The Sensible Knave

"I do not see that we are further along today than where Hume left us. The Humean predicament is the human predicament." - W.V.O. Quine

Wednesday, October 19, 2005

More on Motives

Keith Burgess-Jackson on motives:

Philosophers are taught to focus on reasons, not motives—and to supply the best reasons rather than the worst. This is why any self-respecting philosopher should have criticized the leftist argument that, since President Bush was improperly motivated in invading Iraq, the war was unjustified. That's a non sequitur. First, there is no evidence that President Bush was improperly motivated. But even if he were, it would have no bearing on the morality of the war. Bad people can do the right thing, just as good people can do the wrong thing. I think this is another case in which hatred of President Bush led leftists astray. Their obsession with a person—and that person's motives—prevents them from thinking clearly about actions and reasons.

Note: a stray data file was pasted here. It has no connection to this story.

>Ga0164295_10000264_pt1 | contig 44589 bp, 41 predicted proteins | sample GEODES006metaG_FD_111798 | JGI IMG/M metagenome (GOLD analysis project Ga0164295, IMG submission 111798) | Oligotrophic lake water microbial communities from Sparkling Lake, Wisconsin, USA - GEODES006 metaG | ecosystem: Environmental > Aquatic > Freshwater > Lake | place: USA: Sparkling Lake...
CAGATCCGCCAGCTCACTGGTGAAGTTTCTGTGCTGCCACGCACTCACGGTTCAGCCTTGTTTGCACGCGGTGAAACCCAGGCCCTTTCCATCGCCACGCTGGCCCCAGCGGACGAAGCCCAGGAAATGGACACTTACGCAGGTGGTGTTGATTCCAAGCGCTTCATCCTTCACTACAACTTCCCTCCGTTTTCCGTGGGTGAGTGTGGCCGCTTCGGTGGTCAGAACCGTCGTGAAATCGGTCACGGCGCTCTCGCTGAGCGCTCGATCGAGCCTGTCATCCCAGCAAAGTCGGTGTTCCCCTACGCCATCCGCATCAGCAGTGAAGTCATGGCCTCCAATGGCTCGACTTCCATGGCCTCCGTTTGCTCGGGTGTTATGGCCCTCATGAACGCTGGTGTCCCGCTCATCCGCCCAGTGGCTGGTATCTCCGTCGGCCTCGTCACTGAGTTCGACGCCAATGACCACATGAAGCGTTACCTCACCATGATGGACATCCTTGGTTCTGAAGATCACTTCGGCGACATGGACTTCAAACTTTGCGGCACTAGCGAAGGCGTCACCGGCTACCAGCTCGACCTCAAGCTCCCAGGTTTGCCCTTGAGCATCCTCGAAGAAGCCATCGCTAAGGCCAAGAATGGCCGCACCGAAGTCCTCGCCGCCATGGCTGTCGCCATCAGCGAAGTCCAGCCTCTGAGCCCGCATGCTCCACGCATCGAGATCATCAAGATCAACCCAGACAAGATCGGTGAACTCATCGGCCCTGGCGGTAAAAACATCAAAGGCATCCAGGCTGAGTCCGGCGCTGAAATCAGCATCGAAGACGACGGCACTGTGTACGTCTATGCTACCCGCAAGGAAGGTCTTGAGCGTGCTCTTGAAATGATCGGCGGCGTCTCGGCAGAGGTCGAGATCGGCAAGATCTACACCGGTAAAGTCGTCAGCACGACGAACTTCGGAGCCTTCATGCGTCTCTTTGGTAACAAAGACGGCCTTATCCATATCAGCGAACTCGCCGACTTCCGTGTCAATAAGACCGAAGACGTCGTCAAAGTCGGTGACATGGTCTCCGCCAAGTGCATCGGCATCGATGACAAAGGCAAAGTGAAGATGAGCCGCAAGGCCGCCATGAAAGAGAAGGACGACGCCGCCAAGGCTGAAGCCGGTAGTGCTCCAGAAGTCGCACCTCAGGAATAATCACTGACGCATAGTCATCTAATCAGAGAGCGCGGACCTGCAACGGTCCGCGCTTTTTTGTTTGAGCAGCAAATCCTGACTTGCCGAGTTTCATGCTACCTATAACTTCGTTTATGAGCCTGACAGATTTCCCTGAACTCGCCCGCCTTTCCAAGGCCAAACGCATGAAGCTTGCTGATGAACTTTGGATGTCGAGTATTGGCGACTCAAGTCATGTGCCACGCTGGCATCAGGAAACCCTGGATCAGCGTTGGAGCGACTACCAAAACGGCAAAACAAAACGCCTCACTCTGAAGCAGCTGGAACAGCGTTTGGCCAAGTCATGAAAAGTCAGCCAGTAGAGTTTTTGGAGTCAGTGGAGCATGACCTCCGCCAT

The "leftist argument" is not just a non-sequitur; it changes the subject. When we ask whether the President should have taken one course of action, we are not asking whether he demonstrated morally worthy character. As for motives, they are indeed relevent to moral worth, as Kant maintained. However, as I argued before, raising the matter of motives brings nothing to light when they are only inferred from prior judgments of character.